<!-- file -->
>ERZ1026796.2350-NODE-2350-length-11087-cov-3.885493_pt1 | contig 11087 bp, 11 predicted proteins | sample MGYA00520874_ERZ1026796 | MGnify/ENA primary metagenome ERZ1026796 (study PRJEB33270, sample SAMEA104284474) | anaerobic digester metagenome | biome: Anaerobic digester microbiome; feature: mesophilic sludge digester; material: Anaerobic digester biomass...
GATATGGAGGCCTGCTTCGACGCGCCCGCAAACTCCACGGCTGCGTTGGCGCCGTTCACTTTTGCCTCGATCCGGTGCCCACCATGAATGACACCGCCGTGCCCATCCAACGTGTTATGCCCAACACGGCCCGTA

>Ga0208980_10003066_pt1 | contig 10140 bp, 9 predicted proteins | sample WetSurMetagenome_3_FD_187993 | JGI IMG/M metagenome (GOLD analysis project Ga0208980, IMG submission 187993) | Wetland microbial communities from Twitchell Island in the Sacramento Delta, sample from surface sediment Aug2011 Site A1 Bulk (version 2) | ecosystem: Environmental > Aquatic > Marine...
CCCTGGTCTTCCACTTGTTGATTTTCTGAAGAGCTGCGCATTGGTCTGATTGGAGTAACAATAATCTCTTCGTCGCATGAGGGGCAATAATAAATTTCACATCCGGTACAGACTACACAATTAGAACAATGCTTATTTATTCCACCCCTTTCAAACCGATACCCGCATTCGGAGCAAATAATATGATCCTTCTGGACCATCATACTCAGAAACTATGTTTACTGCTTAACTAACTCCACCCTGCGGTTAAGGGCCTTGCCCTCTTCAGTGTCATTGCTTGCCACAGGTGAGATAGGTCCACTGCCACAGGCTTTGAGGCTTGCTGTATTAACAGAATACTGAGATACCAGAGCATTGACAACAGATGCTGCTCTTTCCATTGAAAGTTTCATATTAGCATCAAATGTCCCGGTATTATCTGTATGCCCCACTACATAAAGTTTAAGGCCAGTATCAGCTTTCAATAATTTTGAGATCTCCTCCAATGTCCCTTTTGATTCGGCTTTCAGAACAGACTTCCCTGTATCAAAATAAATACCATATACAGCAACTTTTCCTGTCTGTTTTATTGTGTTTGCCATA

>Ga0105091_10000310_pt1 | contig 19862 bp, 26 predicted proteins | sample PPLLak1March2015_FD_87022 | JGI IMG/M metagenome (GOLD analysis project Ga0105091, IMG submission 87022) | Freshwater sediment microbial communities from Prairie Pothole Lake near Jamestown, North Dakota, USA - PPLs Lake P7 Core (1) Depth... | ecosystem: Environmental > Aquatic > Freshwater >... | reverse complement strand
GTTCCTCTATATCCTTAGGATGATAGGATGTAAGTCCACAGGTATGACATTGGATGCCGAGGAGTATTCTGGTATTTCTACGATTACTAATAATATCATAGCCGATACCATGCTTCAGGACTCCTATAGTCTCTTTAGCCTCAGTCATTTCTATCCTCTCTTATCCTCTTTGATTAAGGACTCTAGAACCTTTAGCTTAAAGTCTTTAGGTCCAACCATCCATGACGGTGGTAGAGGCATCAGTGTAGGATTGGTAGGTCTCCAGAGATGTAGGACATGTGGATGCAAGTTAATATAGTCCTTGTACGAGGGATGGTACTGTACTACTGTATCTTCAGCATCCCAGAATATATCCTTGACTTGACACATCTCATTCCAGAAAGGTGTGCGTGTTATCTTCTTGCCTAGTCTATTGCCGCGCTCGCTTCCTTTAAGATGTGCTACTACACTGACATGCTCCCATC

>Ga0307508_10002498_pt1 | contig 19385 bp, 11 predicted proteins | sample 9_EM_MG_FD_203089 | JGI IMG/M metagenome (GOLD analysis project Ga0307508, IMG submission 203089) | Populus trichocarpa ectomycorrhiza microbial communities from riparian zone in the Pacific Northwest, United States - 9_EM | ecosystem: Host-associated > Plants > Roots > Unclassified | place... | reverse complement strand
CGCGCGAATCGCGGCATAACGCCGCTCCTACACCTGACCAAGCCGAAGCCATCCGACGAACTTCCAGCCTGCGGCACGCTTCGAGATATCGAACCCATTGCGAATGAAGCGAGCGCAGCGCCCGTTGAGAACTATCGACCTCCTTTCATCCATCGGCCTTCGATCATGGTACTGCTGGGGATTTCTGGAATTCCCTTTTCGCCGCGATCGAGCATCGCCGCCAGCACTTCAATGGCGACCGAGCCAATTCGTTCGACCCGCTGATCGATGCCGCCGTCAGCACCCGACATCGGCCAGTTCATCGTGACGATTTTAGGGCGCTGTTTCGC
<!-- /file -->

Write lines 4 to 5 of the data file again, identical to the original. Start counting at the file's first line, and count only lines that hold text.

CCCTGGTCTTCCACTTGTTGATTTTCTGAAGAGCTGCGCATTGGTCTGATTGGAGTAACAATAATCTCTTCGTCGCATGAGGGGCAATAATAAATTTCACATCCGGTACAGACTACACAATTAGAACAATGCTTATTTATTCCACCCCTTTCAAACCGATACCCGCATTCGGAGCAAATAATATGATCCTTCTGGACCATCATACTCAGAAACTATGTTTACTGCTTAACTAACTCCACCCTGCGGTTAAGGGCCTTGCCCTCTTCAGTGTCATTGCTTGCCACAGGTGAGATAGGTCCACTGCCACAGGCTTTGAGGCTTGCTGTATTAACAGAATACTGAGATACCAGAGCATTGACAACAGATGCTGCTCTTTCCATTGAAAGTTTCATATTAGCATCAAATGTCCCGGTATTATCTGTATGCCCCACTACATAAAGTTTAAGGCCAGTATCAGCTTTCAATAATTTTGAGATCTCCTCCAATGTCCCTTTTGATTCGGCTTTCAGAACAGACTTCCCTGTATCAAAATAAATACCATATACAGCAACTTTTCCTGTCTGTTTTATTGTGTTTGCCATA

>Ga0105091_10000310_pt1 | contig 19862 bp, 26 predicted proteins | sample PPLLak1March2015_FD_87022 | JGI IMG/M metagenome (GOLD analysis project Ga0105091, IMG submission 87022) | Freshwater sediment microbial communities from Prairie Pothole Lake near Jamestown, North Dakota, USA - PPLs Lake P7 Core (1) Depth... | ecosystem: Environmental > Aquatic > Freshwater >... | reverse complement strand